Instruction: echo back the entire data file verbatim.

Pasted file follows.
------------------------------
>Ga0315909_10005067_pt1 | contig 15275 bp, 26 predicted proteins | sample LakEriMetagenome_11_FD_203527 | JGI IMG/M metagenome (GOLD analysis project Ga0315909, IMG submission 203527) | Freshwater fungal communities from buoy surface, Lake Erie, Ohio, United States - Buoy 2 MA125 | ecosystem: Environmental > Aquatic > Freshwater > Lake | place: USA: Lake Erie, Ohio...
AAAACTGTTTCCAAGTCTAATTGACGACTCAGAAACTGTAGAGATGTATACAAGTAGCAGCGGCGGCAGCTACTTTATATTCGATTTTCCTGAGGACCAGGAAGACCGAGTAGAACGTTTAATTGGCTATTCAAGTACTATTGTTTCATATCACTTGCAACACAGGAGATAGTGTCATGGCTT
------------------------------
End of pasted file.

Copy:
>Ga0315909_10005067_pt1 | contig 15275 bp, 26 predicted proteins | sample LakEriMetagenome_11_FD_203527 | JGI IMG/M metagenome (GOLD analysis project Ga0315909, IMG submission 203527) | Freshwater fungal communities from buoy surface, Lake Erie, Ohio, United States - Buoy 2 MA125 | ecosystem: Environmental > Aquatic > Freshwater > Lake | place: USA: Lake Erie, Ohio...
AAAACTGTTTCCAAGTCTAATTGACGACTCAGAAACTGTAGAGATGTATACAAGTAGCAGCGGCGGCAGCTACTTTATATTCGATTTTCCTGAGGACCAGGAAGACCGAGTAGAACGTTTAATTGGCTATTCAAGTACTATTGTTTCATATCACTTGCAACACAGGAGATAGTGTCATGGCTT